In the paper, published June 15 in Nature Astronomy, the scientists showed that a 2- to 3-centimeter-thick shield of silica aerogel could block hazardous ultraviolet radiation, permanently raise temperatures beneath it to above the melting point of water, and transmit enough visible light to allow plants to grow in the Martian soil.
Laura Kerber, a research scientist at the Jet Propulsion Laboratory, said the aerogel could create self-contained areas on Mars where people could live and grow crops.
“Mars is the most habitable planet in our solar system besides Earth, but it remains a hostile world for many kinds of life,” she said in a statement. “A system for creating small islands of habitability would allow us to transform Mars in a controlled and scalable way.” —J.B.
Archaeological discoveries continue to provide support for Biblical narratives and fill in the details of the ancient world. The Israel Antiquities Authority, the Hebrew University in Jerusalem, and the Macquarie University of Sydney, Australia, believe they have discovered the ancient Biblical city of Ziklag, according to an article published July 8 in the Jewish News Syndicate.
The city shows up throughout the Old Testament. The Bible tells how Philistine King Achish gave the city to David when the future ruler sought asylum from King Saul (1 Samuel 27:1–6). The book of 2 Samuel identifies Ziklag as the place David lived before going to Hebron, where after the death of Saul’s son, all the elders of Israel anointed him king of all Israel. Nehemiah says Jews returning from the Babylonian exile settled in Ziklag, and 1 Samuel 30:1 describes the Amalekites destroying the city by fire.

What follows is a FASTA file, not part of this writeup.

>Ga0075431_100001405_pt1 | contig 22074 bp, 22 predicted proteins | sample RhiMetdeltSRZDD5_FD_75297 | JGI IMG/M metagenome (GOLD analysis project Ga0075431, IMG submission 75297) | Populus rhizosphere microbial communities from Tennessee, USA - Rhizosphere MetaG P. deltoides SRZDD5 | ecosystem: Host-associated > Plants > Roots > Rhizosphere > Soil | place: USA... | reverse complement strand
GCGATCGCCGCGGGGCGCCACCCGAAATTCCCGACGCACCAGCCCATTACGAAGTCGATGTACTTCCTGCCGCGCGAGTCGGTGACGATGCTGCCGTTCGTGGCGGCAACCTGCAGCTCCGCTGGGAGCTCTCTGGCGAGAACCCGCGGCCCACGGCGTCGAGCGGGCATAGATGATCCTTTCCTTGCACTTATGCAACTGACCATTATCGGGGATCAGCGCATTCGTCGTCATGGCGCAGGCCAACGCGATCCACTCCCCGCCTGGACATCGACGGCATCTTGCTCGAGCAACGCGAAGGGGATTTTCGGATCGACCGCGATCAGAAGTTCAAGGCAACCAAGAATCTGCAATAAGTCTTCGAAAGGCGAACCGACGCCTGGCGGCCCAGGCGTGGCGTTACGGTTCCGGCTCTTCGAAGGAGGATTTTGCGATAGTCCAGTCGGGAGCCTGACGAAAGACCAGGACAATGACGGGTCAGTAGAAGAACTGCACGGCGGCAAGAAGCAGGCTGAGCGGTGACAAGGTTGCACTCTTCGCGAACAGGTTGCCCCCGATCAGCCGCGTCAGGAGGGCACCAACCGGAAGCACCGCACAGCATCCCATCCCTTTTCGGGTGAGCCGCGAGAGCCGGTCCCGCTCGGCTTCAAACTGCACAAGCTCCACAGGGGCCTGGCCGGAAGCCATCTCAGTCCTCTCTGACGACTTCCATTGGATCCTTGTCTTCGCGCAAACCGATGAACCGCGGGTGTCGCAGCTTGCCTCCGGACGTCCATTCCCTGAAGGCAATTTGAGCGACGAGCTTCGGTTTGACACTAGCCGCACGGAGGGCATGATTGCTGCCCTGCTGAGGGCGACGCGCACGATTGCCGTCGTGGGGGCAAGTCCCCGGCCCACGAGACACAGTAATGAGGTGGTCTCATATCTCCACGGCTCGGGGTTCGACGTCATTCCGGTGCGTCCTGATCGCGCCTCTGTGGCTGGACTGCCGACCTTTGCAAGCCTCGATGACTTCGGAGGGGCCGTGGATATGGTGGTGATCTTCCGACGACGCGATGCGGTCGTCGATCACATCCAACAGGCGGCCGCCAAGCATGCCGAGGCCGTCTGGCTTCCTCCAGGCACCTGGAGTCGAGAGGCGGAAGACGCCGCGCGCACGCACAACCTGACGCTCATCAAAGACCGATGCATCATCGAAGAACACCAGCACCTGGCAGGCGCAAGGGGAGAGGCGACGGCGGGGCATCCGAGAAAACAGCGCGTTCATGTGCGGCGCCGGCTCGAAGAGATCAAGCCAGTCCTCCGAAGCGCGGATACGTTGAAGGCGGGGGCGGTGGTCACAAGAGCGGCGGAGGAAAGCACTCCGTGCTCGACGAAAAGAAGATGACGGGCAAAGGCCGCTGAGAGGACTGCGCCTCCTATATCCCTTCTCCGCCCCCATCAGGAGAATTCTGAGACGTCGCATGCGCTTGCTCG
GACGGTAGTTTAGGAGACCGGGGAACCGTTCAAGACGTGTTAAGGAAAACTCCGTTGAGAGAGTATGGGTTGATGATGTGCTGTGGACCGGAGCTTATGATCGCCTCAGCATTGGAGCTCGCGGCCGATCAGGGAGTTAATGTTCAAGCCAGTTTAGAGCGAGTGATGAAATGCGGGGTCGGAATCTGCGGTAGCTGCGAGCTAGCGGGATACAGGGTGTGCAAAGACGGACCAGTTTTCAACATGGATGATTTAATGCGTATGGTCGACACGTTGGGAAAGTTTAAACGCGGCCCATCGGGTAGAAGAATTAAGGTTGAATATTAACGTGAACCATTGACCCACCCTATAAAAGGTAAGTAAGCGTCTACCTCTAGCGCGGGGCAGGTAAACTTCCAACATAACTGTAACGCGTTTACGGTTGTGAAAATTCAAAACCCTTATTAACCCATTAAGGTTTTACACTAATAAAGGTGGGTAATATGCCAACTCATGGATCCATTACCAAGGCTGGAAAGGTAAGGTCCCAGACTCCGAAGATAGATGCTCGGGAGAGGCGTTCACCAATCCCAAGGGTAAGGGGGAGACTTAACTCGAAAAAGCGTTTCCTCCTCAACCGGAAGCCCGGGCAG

Over the years, archaeological experts have proposed numerous locations for the city, but none met all the required criteria, particularly any evidence of destruction by fire. But the new site shows evidence of a continuous Philistine settlement, as well as a King David–era Jewish settlement. It also shows signs of destruction by a massive fire that carbon dates to the time of King David. —J.B.
Researchers at Zurich’s ETH Computer Engineering and Networks Laboratory just developed a technique to embed data in music and transmit it to a smartphone. The data, imperceptible to the human ear, doesn’t distort the music.
The researchers implanted the data by overlaying the dominant notes with two slightly deeper and two slightly higher and quieter notes that carry the information. A smartphone can receive and analyze the data using its built-in microphone, but the human ear cannot detect the additional notes through the dominant notes.
The new technology could enable organizations to embed access data for their local Wi-Fi network in background music and send it to smartphones.
“That would be handy in a hotel room since guests would get access to the hotel Wi-Fi without having to enter a password on their device,” Simon Tanner, one of the researches who developed the technology, said in a statement.
Manuel Eichelberger, another of the technology developers, noted the technique works best for tunes with lots of dominant notes like pop songs. Quiet music doesn’t work as well. —J.B.